Lib Dems to develop proposals for a regulated cannabis market
Originally published by UK Liberal Democrats
The Liberal Democrats have set up an independent panel of experts to establish how a legalised market for cannabis could work in the United Kingdom.
It comes ahead of a debate in Parliament on legalisation of the production, sale and use of cannabis, which is the result of a petition to parliament with 221,019 signatures.
Liberal Democrat Health Spokesman Norman Lamb wants the panel to look at evidence from Colorado, Washington State and Uruguay, where cannabis has been legalised and to make recommendations for the party to consider in the spring.
Early evidence from Colorado indicates:
- Any rise in cannabis use has been broadly in line with changes seen elsewhere in the US.
- No increase in road fatalities.
- 59% of the recreational market has now been legalised, regulated, and taxed, which represents a significant contraction in the untaxed criminal market.
- The state has collected a cumulative revenue total of $73.5mn for the first seven months of 2015.
While in Washington:
- Retail marijuana sales have generated over $80 million in tax revenues.
- Violent crime rates have declined.
- State wide rates of youth use and traffic fatalities have remained stable.
The Lib Dems are bringing together an independent panel of experts from the fields of drug policy, public health and crime, to develop a workable model for the legal sale and taxation of cannabis.
The panel will be chaired by Steve Rolles, Senior Policy Analyst of Transform Drug Policy and will also include:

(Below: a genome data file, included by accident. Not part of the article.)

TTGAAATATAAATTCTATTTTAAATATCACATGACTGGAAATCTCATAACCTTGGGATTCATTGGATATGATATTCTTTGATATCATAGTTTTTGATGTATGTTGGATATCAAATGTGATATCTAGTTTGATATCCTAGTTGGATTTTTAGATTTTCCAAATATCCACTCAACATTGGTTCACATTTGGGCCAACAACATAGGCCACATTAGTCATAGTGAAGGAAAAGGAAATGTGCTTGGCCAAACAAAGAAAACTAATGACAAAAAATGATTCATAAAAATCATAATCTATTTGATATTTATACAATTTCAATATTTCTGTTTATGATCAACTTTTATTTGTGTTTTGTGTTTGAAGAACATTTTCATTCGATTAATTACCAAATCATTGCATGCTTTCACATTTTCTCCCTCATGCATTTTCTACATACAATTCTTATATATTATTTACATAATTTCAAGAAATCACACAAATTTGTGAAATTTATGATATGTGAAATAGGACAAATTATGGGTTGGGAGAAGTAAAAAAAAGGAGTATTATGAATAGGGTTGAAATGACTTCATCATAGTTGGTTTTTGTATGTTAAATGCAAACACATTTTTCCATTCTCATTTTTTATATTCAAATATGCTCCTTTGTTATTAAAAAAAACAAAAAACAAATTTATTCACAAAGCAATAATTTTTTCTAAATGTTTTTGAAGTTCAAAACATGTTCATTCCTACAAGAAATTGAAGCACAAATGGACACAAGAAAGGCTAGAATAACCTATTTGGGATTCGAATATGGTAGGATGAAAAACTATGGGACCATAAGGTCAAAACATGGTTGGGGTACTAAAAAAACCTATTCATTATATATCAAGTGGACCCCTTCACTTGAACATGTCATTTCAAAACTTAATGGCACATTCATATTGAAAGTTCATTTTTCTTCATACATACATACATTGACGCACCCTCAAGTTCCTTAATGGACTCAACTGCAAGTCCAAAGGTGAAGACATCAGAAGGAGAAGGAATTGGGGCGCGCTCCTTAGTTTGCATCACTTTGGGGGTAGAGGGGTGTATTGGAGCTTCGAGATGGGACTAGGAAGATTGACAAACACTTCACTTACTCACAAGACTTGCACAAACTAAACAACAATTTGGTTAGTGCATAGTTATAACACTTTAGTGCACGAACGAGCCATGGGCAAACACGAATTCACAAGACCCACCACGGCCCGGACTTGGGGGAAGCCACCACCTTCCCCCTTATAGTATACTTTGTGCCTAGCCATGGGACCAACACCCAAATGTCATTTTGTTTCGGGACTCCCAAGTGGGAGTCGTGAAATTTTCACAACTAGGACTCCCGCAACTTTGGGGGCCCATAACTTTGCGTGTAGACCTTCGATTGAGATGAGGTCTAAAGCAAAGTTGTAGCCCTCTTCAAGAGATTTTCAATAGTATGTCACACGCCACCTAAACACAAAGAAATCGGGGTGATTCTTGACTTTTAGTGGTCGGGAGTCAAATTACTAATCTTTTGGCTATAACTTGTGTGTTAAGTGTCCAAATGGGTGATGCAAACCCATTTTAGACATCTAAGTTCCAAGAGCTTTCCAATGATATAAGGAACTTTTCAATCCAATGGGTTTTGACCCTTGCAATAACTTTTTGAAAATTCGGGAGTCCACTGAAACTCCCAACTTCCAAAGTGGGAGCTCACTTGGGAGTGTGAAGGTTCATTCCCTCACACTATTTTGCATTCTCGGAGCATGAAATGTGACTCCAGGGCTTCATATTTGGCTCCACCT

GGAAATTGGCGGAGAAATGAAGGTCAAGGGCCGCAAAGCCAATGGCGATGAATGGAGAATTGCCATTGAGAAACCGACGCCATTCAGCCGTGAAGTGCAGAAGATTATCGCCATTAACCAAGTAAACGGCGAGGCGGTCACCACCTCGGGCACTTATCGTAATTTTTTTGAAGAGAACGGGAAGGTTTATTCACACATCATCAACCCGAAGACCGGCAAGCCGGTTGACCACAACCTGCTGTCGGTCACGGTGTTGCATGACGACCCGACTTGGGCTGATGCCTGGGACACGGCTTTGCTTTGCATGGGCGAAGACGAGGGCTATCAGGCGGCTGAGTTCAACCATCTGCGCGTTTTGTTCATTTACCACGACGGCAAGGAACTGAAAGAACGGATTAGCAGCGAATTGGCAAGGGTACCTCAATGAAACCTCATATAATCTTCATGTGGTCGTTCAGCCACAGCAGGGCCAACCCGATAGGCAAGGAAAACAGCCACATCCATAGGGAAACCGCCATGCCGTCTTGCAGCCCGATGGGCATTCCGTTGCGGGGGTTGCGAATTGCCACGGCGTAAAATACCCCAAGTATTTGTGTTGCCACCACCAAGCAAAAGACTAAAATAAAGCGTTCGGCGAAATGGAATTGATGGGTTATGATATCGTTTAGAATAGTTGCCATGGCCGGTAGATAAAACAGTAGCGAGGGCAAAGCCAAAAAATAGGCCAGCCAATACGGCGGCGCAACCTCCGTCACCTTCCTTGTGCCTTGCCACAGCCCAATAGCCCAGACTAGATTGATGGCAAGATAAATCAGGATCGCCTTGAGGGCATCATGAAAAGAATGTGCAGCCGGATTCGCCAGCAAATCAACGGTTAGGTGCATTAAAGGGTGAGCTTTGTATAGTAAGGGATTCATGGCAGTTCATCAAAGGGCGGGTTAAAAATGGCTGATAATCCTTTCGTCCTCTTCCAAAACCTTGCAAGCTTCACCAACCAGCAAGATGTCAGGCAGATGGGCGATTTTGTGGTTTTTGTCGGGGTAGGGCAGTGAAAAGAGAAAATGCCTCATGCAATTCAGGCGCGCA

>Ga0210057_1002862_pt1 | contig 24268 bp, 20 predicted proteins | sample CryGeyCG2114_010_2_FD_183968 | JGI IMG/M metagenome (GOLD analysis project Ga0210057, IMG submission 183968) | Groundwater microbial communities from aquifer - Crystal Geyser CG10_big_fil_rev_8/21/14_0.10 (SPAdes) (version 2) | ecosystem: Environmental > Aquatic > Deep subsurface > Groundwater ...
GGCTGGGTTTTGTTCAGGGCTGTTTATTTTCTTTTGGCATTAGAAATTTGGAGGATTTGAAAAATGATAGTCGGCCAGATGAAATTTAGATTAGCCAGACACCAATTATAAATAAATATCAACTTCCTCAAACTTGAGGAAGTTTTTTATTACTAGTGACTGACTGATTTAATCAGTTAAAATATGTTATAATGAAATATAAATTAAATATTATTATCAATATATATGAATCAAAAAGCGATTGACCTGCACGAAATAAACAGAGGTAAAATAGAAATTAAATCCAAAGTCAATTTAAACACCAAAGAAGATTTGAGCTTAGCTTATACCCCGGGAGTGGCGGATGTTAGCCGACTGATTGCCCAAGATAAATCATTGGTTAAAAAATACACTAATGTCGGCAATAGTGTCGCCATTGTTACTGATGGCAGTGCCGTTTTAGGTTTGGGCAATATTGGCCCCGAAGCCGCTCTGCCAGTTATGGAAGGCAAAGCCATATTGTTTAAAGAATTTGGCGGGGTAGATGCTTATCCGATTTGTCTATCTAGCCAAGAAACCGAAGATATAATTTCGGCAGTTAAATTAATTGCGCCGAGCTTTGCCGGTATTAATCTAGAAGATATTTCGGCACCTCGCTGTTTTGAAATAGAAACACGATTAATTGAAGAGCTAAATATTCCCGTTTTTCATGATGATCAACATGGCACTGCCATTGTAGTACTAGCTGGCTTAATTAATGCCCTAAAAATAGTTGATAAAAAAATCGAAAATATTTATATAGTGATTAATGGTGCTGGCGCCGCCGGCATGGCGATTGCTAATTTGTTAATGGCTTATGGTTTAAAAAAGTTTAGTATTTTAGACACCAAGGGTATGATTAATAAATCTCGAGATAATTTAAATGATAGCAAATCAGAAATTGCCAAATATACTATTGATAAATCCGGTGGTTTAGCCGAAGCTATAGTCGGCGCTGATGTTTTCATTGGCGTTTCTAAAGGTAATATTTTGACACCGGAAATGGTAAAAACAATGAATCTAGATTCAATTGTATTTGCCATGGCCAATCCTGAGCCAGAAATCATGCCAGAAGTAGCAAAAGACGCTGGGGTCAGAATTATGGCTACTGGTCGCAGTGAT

- Professor David Nutt, Founder of DrugScience
- Tom Lloyd, a former Chief Constable in Cambridgeshire and Chair of the National Cannabis Coalition
- Niamh Eastwood, Executive Director of Release
They will also approach international experts who have been involved in developing the models being used in the United States.
Norman Lamb is clear that a move to a legal cannabis market in the UK must be based on evidence from other countries and include effective regulation designed to minimise the harm that cannabis can cause to health. Commenting on the issue, Norman said:
"I share people's concerns about the health impacts of any drug - legal or illegal. But we can better manage that harm by taking the money that's currently spent on policing the illegal cannabis market and spending it on public health education and restrictions at the point of sale. That's the approach we've taken with cigarettes and it's led to dramatic reductions in smoking in recent years.
"With successful legal cannabis markets emerging in different parts of the world, the onus is now on the supporters of prohibition to explain why we shouldn't do the same things here in the UK.
"We must end the hypocrisy of senior politicians admitting to using cannabis in younger years - and describing it as 'youthful indiscretions' - whilst condemning tens of thousands of their less fortunate fellow countrymen and women to criminal records for precisely the same thing, blighting their careers."
Also supporting this move is Brian Paddick, Liberal Democrat Home Affairs Spokesperson. The former Deputy Assistant Commissioner in the London Metropolitan Police led a pilot scheme in Lambeth which effectively decriminalised possession of cannabis for personal use for a 12 month period.
The pilot saved resources and enabled the police to deal more effectively with serious crime, with crime falling significantly over the period.